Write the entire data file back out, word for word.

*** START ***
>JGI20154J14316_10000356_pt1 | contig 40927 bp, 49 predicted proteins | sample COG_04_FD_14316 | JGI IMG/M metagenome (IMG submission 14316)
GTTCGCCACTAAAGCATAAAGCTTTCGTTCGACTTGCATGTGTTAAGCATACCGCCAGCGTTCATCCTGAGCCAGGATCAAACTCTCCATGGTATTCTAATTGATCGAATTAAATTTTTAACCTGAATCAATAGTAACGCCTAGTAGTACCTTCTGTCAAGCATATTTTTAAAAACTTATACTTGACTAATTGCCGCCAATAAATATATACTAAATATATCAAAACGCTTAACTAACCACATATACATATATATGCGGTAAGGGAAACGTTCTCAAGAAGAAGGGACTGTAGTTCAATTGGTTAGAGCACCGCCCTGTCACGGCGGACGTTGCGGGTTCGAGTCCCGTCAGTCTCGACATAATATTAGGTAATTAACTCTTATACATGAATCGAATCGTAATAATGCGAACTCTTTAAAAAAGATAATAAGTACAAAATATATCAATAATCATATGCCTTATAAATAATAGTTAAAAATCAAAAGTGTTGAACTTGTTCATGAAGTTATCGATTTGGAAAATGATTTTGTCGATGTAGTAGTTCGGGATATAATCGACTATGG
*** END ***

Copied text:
>JGI20154J14316_10000356_pt1 | contig 40927 bp, 49 predicted proteins | sample COG_04_FD_14316 | JGI IMG/M metagenome (IMG submission 14316)
GTTCGCCACTAAAGCATAAAGCTTTCGTTCGACTTGCATGTGTTAAGCATACCGCCAGCGTTCATCCTGAGCCAGGATCAAACTCTCCATGGTATTCTAATTGATCGAATTAAATTTTTAACCTGAATCAATAGTAACGCCTAGTAGTACCTTCTGTCAAGCATATTTTTAAAAACTTATACTTGACTAATTGCCGCCAATAAATATATACTAAATATATCAAAACGCTTAACTAACCACATATACATATATATGCGGTAAGGGAAACGTTCTCAAGAAGAAGGGACTGTAGTTCAATTGGTTAGAGCACCGCCCTGTCACGGCGGACGTTGCGGGTTCGAGTCCCGTCAGTCTCGACATAATATTAGGTAATTAACTCTTATACATGAATCGAATCGTAATAATGCGAACTCTTTAAAAAAGATAATAAGTACAAAATATATCAATAATCATATGCCTTATAAATAATAGTTAAAAATCAAAAGTGTTGAACTTGTTCATGAAGTTATCGATTTGGAAAATGATTTTGTCGATGTAGTAGTTCGGGATATAATCGACTATGG